Last week, Facebook had to retreat from a change to its terms of service after users complained that the new policies violated their privacy. That wasn't the first user revolt on Facebook, but it might be the last, if a new initiative by CEO Mark Zuckerberg succeeds.
Congress is mulling a federal shield law that would help journalists protect the confidentiality of their sources, but the measure might leave out many bloggers, freelancers, citizen journalists and others who don't work in the media business full time.
Last month, federal district court judge Nancy Gertner granted a request by grad student Joel Tenenbaum to Webcast his trial for allegedly sharing music files online. She ruled that the "Internet generation" should be able to virtually attend the proceedings via the Web. The Recording Industry Association of America filed an emergency appeal, arguing that a Webcast would hurt its case. But now the plot thickens.
President Barack Obama is expected to name Federal Trade Commissioner Jon Leibowitz as the next chair of the agency, Bloomberg reports.
U2 manager Paul McGuinness has famously pressed for measures to protect musicians from the unauthorized distribution of tracks on the Web. So it's ironic that the party responsible for the latest online leak is the group's own record label.
Two weeks ago, Facebook quietly revised its terms of service to provide that users granted the company a perpetual license to use the material they uploaded. The blog Consumerist noted the change over the weekend, spurring users to complain that Facebook was attempting to violate their privacy. This week, the site was forced to revert to its previous terms of service and is now creating a "bill of rights and responsibilities" for users. "You own your information. Facebook does not. This includes your photos and all other content," states the working draft. Unfortunately, statements like this one, however well-meaning, just …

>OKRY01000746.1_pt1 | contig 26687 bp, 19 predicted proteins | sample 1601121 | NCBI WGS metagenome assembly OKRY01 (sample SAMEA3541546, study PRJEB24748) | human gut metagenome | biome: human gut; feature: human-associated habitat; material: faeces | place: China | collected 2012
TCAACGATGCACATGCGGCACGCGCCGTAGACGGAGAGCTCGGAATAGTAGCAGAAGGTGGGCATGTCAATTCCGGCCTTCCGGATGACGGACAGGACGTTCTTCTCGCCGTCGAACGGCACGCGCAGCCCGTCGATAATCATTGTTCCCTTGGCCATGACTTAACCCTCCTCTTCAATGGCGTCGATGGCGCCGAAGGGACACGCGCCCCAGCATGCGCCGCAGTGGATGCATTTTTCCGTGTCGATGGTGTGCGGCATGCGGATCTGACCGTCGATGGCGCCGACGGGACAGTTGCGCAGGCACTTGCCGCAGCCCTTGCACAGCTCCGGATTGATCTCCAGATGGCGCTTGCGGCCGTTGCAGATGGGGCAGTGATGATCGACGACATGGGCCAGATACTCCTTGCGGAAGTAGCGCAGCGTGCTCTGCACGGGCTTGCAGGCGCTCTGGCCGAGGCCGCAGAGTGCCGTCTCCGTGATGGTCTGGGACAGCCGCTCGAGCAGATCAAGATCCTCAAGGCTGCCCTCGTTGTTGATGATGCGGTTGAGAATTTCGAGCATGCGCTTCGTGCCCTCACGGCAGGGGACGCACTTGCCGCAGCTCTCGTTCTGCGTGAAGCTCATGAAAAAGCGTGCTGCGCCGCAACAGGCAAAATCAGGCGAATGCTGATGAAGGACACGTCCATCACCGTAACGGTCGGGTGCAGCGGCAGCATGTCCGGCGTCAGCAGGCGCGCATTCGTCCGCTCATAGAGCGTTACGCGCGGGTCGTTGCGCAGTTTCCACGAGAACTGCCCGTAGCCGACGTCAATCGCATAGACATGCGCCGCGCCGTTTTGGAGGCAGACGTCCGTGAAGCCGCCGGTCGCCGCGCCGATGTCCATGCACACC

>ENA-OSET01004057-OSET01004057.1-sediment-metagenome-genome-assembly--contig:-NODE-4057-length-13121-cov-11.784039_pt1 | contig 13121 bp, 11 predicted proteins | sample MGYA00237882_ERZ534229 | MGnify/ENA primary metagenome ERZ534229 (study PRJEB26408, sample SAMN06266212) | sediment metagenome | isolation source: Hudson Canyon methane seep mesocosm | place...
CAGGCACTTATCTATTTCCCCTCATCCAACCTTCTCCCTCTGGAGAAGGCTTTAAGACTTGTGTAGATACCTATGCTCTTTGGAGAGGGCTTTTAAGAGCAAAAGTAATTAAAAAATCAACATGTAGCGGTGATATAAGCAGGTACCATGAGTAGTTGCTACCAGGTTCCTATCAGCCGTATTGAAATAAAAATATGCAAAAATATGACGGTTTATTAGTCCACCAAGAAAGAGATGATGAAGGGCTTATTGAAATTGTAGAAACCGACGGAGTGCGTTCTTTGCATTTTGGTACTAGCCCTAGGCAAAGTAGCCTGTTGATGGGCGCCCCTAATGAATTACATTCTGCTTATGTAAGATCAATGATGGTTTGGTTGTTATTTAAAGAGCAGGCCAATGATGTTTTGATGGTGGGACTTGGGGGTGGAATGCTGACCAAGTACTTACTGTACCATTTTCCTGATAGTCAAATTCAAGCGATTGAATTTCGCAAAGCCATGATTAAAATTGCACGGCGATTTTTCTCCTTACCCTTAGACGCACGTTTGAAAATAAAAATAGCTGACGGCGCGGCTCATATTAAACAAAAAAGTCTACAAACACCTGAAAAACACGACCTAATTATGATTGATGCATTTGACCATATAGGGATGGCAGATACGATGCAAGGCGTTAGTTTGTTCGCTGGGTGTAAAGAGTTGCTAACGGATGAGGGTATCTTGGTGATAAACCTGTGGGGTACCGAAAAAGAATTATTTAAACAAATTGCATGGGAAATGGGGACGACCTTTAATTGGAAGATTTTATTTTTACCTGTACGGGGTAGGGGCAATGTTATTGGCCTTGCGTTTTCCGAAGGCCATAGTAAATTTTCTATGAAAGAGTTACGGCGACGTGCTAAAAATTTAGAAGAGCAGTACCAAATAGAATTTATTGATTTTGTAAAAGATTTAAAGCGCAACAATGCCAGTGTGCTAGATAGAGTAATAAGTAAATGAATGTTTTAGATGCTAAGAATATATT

It's been an eventful 24 hours for Google's antitrust lawyers. First, Google got hit with a lawsuit by frustrated search marketer TradeComet. Then, President Barack Obama announced that he wanted Christine Varney, who has gone on record calling Google a monopolist, to head the antitrust division.
President Barack Obama today signed into law a far-ranging stimulus bill that allocates $7.2 billion for new broadband networks.
In "Doubt," set in 1964, Meryl Streep's Sister Aloysius objected to the use of ballpoint pens, which she believed ruined penmanship. As it turned out, she was on the wrong side of history. But the reactionary impulse sparked by innovation still lingers. The latest example comes from Pennsylvania, where state lawmakers introduced House Bill No. 363, according to Techdirt. The measure would prohibit students from possessing cell phones, iPods or other portable electronic devices in school, on school buses and at school-sponsored activities.
In the summer of 2006, AOL publicly released three months worth of search data for 650,000 users. The incident, now known as "Data Valdez," was seen as one of the biggest online privacy breaches to date. It was also one of the most shocking in that it was intentional; an employee thought it would be a good idea to make the data available to researchers. As it turns out, however, Data Valdez might have had a silver lining for privacy advocates. It provided a vivid example of how easily people could be identified based solely on their online behavior.